Gastroparesis

  • Diabetes neuropathy (nerve damage) occurs with long term poorly controlled diabetes mellitus and this may affect the nerves controlling gastric emptying.
  • Surgery to the vagus nerve and/or stomach may damage the vagus nerve that controls the pyloric sphincter.
  • Gastroesophageal reflux disease (GERD) can also affect gastric emptying.
  • Eating disorders like anorexia nervosa and bulimia may also damage the nerves and muscles responsible for gastric emptying.
  • Hypothyroidism where there is a slow down of the metabolism due to low thyroid hormone levels can also slow down gastric emptying.
  • Drugs, both pharmaceutical and illicit drugs, may impair gastric empting as is seen with opiates, anticholinergics, calcium channel antagonists among others. Chemotherapy may also be reponsible.
  • Viral infections particularly those infections involving the stomach and nerves can hamper control of gastric emptying.
  • Parkinson’s disease where there is slowness of movement and nerve dysfunction can affect the stomach nerves and muscles in later stages.
  • Amyloidosis of the stomach muscles and scleroderma may cause hardening and thereby dysfunction of the muscles controlling the pyloric pump.

Gastric Outlet Obstruction

  • Swelling of the pylorus due to inflammatory conditions like gastritis and peptic ulcers.
  • Hardening or narrowing of the pyloric sphincter (pyloric stenosis) which may occur with scarring of an ulcer in the duodenum and adult hypertrophic pyloric stenosis.
  • Polyps in the stomach which are benign growths from the stomach wall.
  • Gallstones that are large can block the outflow from the stomach.
  • Pancreatic pseudocysts which can arise a period of time after pancreatitis.
  • Cancer of the stomach, duodenum, pancrease or gallbladder.
  • Congenital duodenal webs which are present from birth.

Diagnosis of Stomach Slowness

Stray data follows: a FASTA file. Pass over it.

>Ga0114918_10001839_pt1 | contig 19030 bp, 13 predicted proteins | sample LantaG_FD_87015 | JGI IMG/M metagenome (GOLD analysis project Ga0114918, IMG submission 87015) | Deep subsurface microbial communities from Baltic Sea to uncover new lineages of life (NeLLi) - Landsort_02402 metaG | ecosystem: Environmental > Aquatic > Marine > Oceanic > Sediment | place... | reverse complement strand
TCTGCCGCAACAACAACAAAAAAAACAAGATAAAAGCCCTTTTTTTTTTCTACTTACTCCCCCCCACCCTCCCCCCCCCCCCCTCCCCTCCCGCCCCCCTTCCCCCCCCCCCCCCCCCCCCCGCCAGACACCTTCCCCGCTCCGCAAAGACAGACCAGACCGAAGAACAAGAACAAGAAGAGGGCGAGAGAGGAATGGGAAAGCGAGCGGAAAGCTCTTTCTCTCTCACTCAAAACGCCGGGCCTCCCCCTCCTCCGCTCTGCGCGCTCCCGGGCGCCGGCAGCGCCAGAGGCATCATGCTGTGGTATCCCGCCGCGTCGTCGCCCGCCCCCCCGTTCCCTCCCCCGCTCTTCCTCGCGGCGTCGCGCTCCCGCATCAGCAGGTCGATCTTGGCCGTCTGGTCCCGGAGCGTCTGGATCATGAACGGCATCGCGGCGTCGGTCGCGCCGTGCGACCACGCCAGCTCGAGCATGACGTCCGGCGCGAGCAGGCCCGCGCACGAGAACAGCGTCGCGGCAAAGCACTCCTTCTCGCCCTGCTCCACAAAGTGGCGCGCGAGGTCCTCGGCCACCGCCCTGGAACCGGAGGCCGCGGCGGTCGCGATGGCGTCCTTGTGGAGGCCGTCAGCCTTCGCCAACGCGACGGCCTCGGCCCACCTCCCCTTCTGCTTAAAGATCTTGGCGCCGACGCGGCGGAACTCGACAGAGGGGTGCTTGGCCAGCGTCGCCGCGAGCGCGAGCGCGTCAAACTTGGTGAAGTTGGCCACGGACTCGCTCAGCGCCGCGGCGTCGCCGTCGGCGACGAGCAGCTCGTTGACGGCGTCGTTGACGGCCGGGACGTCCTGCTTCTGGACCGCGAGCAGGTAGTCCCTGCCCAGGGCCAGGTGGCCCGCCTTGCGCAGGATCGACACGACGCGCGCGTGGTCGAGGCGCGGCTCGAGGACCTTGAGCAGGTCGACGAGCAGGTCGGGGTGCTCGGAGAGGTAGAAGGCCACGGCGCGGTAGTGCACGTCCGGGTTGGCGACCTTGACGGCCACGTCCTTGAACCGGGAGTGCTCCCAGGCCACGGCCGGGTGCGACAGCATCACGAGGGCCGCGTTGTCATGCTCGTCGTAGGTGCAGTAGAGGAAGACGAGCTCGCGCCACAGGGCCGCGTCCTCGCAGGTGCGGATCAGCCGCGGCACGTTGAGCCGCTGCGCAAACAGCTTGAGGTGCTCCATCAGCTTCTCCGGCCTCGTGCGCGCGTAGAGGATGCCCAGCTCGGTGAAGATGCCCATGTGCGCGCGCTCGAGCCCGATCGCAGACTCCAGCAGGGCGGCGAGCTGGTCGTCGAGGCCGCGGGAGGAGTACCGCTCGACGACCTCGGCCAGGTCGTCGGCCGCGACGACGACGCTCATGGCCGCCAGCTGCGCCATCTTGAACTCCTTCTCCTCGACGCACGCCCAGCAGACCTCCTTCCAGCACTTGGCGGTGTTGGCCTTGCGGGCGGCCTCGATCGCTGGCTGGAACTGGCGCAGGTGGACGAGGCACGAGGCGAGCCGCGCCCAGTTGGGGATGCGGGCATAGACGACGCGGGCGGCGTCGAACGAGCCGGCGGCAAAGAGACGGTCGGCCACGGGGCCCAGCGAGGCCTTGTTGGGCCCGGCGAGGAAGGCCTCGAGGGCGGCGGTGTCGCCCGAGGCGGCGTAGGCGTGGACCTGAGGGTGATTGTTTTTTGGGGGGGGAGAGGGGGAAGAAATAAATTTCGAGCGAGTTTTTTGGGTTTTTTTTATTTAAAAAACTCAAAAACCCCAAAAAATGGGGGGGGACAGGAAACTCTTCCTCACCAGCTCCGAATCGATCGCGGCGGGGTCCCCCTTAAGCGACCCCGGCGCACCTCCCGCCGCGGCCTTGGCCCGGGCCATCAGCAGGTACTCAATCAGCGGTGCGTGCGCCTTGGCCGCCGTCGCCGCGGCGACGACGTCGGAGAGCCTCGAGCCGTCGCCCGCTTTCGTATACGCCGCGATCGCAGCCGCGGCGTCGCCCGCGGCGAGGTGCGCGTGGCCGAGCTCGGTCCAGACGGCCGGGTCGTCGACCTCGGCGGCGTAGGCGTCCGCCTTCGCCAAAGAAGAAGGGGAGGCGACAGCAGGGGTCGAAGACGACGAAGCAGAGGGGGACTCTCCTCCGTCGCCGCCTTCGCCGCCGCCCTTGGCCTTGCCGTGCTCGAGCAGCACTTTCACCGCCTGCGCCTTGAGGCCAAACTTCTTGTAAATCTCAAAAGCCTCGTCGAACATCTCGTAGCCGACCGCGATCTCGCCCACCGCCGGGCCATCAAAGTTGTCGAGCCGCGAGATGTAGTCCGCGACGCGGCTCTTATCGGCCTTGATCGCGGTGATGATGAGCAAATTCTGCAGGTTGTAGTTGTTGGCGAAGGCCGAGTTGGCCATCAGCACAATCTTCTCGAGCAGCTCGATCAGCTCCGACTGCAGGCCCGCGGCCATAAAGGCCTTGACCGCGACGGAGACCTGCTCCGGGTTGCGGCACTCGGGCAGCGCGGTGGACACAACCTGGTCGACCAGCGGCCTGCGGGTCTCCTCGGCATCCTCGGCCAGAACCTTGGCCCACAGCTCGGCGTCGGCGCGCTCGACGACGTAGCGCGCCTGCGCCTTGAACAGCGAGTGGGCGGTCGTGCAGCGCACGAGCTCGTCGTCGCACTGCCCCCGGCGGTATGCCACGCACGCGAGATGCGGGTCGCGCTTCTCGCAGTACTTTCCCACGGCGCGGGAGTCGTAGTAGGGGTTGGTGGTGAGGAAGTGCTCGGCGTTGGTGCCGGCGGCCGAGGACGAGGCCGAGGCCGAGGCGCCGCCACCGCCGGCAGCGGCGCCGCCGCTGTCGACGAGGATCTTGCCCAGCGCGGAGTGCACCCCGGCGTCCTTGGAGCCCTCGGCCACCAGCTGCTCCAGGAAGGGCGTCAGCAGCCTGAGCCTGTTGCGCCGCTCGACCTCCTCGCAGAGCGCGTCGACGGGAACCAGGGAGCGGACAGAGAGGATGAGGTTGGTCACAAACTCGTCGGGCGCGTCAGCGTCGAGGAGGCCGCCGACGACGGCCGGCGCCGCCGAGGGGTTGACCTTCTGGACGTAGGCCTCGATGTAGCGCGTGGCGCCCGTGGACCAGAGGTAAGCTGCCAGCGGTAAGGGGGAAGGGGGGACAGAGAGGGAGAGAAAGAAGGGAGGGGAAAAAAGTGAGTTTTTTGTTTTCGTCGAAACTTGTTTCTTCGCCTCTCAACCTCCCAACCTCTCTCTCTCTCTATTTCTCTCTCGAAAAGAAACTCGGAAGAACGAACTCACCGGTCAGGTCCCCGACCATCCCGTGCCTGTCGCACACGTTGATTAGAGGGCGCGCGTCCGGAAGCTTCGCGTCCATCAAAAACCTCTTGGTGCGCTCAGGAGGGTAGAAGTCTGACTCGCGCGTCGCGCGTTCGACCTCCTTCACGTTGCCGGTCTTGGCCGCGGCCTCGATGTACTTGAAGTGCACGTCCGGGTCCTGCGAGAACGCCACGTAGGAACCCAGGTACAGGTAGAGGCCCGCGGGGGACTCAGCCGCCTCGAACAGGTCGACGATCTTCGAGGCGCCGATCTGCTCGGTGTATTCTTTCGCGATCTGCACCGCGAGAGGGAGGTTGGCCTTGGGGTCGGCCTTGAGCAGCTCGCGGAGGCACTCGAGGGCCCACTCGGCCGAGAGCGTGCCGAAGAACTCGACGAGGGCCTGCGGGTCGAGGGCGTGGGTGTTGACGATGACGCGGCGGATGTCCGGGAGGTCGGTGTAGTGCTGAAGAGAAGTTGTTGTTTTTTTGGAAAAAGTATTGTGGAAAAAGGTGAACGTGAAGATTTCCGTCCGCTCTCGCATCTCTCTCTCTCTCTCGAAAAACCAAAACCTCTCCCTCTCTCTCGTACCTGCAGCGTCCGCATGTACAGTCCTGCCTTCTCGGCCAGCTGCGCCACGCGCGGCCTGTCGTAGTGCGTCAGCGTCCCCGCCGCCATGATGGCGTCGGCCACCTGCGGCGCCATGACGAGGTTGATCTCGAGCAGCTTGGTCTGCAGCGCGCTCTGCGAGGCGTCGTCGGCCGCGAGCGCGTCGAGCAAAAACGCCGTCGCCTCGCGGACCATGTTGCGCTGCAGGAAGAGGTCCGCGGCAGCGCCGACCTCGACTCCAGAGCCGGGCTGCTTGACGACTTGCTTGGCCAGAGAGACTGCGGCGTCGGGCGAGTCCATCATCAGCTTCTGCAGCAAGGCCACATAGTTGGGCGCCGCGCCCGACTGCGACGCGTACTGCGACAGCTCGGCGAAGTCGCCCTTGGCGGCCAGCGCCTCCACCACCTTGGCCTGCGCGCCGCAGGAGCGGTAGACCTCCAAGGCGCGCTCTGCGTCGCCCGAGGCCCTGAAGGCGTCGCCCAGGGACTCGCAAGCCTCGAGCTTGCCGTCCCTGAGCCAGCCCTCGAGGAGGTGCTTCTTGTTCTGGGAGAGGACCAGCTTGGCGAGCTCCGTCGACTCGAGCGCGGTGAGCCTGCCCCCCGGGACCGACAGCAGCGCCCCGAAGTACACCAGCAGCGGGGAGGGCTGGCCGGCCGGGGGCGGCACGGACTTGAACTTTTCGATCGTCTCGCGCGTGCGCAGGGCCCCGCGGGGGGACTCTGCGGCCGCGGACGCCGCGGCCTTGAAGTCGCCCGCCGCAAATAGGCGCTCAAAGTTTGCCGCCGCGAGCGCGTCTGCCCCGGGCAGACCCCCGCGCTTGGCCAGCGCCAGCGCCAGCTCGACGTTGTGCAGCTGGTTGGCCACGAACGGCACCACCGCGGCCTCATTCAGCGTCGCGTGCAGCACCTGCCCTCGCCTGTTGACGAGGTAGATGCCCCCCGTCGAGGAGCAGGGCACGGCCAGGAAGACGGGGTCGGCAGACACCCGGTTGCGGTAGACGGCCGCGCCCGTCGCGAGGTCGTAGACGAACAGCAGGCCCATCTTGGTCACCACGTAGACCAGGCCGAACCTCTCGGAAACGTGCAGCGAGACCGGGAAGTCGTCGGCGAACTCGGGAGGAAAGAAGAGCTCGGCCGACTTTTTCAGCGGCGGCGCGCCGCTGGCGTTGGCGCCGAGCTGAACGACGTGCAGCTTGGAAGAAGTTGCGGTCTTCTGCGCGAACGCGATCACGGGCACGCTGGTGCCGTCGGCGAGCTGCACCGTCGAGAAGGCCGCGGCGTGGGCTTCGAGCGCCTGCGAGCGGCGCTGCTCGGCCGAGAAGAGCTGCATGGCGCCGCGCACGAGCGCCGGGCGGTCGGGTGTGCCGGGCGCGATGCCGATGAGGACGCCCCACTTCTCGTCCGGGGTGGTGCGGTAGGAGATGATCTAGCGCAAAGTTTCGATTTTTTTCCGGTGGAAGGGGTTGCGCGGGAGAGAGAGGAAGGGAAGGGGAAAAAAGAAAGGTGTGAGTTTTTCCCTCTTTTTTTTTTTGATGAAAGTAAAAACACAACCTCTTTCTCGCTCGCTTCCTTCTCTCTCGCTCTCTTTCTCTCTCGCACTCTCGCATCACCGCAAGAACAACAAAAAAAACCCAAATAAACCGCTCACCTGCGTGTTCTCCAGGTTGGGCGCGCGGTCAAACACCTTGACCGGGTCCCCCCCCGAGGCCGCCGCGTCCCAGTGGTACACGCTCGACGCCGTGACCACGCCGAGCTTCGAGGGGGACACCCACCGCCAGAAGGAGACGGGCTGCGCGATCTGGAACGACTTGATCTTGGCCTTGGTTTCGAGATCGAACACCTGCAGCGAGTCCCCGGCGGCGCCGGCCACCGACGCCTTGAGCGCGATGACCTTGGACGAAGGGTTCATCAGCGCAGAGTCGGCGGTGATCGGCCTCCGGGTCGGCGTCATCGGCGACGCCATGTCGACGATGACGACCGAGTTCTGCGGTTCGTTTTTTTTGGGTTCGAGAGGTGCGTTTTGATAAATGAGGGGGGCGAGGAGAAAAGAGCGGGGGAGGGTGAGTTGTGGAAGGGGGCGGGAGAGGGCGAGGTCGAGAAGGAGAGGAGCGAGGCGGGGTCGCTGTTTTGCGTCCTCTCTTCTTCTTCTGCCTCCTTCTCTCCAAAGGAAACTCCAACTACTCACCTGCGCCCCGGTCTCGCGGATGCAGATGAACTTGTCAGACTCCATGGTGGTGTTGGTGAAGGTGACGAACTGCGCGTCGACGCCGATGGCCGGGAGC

Delayed gastric emptying cannot be diagnosed by the symptoms alone. Diagnostic investigations are necessary to confirm the diagnosis. These investigations include:

  • Ultrasound
  • Upper GI endoscopy
  • Barium x-ray
  • Gastric scintigraphy
  • Gastric manometry
  • Electrogastrography

Always consult with a doctor about the possibility of delayed gastric empting to ensure that the necessary investigations are conducted to confirm such a diagnosis.

Treatment

The treatment of a slow stomach depends on the underlying cause. Sometimes surgery may be necessary to remove the causative factor and improve gastric emptying. Dietary modificationi s helpful in managing the condition and this involves eating many small meals in a day and avoiding certain foods. However, this is not a treatment for the underlying problem which needs to be attended to so that the condition does not worsen.

Certain drugs can speed up gastric emptying. This includes:

  • Metoclopramide is a prokinetic agent that stimulates stomach muscle contractions.
  • Erythromycin is an antibiotic that also simulates the muscles of the stomach.

However, the condition will not resolve if the underlying cause is not properly treated and managed. Other drugs may be prescribed to control the symptoms such as antiemetics for nausea and antacids for heartburn.